The 2012 GSX-R1000 was built with an eye towards designing a super bike that can make the competition wince. With the kind of history Suzuki has with these machines, it wasn’t all that surprising that they’ve built a bike its customers will be very proud of.
Not only does the GSX-R1000 come with a new style and bodywork, but the bike also gets the benefit of a new chassis and suspension set-up that can support bikers during their high-speed excursions out on the the track.
Among the aesthetic features that have been built into the GSX-R1000 include a new high-grip leather seat that features outstanding holding properties, providing the rider with a greater sense of stability when accelerating. New front and rear tires have also been fitted with improved tread patterns and the front tire is 200 grams lighter, contributing to lower unsprung weight and sharper handling.
At the heart of the GSX-R1000 is a 999cc four-cyclinder engine that has been modified to deliver the kind of scintillating acceleration that few other top-end performance bikes are capable of replicating. The engine works hand-in-hand with a back torque-limiting clutch that incorporates the Suzuki Clutch Assist System (SCAS) for light clutch pull and optimum clutch performance, resulting in smoother downshifting, and allows the rider to take full advantage of engine output during deceleration. The GSX-R1000 also has a new 4-2-1 exhaust system that’s significantly lighter than its predecessor, contributing to improved agility and handling of a bike whose power output is no laughing matter.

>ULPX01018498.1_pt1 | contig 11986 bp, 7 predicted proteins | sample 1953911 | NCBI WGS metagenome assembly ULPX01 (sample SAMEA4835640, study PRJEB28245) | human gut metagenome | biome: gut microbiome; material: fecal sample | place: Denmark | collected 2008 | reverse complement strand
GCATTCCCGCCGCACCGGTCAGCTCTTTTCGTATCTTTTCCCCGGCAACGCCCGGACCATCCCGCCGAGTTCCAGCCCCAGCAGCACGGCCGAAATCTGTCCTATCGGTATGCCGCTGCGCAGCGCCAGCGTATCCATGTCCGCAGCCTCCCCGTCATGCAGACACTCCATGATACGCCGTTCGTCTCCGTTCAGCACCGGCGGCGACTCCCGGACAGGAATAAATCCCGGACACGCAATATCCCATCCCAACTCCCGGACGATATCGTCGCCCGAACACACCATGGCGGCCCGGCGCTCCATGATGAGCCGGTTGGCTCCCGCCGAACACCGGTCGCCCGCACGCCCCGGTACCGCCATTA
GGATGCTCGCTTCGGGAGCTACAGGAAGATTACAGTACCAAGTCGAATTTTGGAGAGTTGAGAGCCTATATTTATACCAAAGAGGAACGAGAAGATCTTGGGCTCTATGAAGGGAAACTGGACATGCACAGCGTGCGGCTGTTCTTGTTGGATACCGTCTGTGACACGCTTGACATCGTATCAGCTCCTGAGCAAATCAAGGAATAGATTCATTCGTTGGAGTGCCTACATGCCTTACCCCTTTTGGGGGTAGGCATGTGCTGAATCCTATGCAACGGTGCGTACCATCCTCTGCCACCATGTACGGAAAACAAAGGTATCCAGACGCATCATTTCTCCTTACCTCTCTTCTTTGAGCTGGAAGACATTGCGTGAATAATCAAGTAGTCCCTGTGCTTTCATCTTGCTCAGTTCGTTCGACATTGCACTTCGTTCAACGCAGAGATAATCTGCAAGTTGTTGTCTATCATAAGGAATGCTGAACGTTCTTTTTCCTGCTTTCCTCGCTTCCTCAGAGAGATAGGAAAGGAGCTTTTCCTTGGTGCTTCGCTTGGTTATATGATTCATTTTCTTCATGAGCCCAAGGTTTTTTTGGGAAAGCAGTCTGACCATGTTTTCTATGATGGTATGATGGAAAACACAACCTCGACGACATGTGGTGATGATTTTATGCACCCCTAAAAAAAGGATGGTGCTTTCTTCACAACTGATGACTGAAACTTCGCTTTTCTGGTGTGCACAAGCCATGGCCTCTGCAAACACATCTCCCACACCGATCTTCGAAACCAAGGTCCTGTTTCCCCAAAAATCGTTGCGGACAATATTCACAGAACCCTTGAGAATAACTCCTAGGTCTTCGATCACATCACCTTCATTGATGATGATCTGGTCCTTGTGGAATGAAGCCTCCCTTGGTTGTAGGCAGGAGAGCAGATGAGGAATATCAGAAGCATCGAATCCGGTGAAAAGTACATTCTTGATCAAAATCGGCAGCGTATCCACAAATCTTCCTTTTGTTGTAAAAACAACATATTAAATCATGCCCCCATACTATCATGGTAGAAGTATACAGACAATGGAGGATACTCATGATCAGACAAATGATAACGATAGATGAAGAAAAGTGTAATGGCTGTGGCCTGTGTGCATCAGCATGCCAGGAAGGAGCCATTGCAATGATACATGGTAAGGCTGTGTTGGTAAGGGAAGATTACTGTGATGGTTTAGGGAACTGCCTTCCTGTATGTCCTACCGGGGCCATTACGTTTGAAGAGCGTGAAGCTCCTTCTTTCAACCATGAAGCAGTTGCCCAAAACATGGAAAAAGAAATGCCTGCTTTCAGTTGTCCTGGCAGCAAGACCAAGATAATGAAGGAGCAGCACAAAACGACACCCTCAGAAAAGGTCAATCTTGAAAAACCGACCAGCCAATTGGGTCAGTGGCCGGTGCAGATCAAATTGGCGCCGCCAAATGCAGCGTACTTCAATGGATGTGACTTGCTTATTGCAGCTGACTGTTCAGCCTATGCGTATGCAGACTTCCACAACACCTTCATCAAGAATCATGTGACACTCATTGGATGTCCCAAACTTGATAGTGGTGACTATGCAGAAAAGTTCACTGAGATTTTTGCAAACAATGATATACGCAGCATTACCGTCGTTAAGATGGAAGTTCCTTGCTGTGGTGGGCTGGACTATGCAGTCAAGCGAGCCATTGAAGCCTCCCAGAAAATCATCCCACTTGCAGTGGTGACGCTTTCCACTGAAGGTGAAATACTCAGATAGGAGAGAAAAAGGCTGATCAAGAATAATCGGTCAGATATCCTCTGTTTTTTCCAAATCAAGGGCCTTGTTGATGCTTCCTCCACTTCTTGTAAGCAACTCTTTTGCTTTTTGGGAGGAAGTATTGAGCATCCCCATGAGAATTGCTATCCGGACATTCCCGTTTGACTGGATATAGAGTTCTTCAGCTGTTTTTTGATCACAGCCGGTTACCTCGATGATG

Find out more about the Suzuki GSX-R1000 after the jump.
Ah yes, the Suzuki Hayabusa. Quite simply, this bike is definitely not for everyone. Considered the fastest and most powerful production sport bike on the market, the Hayabusa is reserved for only those that know what they’re doing riding on one. It’s superiority over everything else that makes it the pinnacle of all sports bikes, blending unparalleled performance with a stylish and sexy bodywork.
Few bikes can go stride for stride with the Hayabusa, especially when you consider that the bike is powered by a 1,340cc in-line 4-cylinder fuel injected, DOHC liquid-cooled engine with 16-valves and Twin Swirl Combustion Chambers (TSCC), providing staggering power and uncompromising anger over anything that dares to cross its path. The Hayabusa’s engine is fed through Suzuki’s own SDTV (Suzuki Dual Throttle Valve) fuel injection system with dual 12-hole, fine-spray injectors per cylinder and a ram air intake with large volume air box. Likewise, the engine is mated to a six-speed transmission that features oil spray to the 4th, 5th, and 6th gears, reducing wear and mechanical noise whenever you take it out for a spine-tingling spin.
As far as the bike’s handling is concerned, the Hayabusa was designed to be as tough as it is powerful. A lightweight and rigid twin-spar aluminum frame serves as the bike’s chassis, minimizing the overall weight while also maintaining high torsional strength. A fully adjustable inverted front fork features DLC (Diamond-Like Coating) coated inner tubes whereas the front suspension offers minimal friction resistance and provides outstanding suspension performance over a variety of riding conditions. There’s also a bridged aluminum alloy swing arm that features a cross-sectional shape for increased rigidity while also improving the rear tire grip and increased engine output.
Suffice to say, the Suzuki Hayabusa is the conversation-ender in the world of sports bikes. Owning one equates to "owning" everybody else.
Find out more about the Suzuki Hayabusa after the jump.
Motocross racers are always on the hunt for a bike that they can use to compete in a variety of races all over the world. If you’ve got Suzuki in your sights, then you can do yourself a favor and choose the new RM-Z250 to achieve your goal.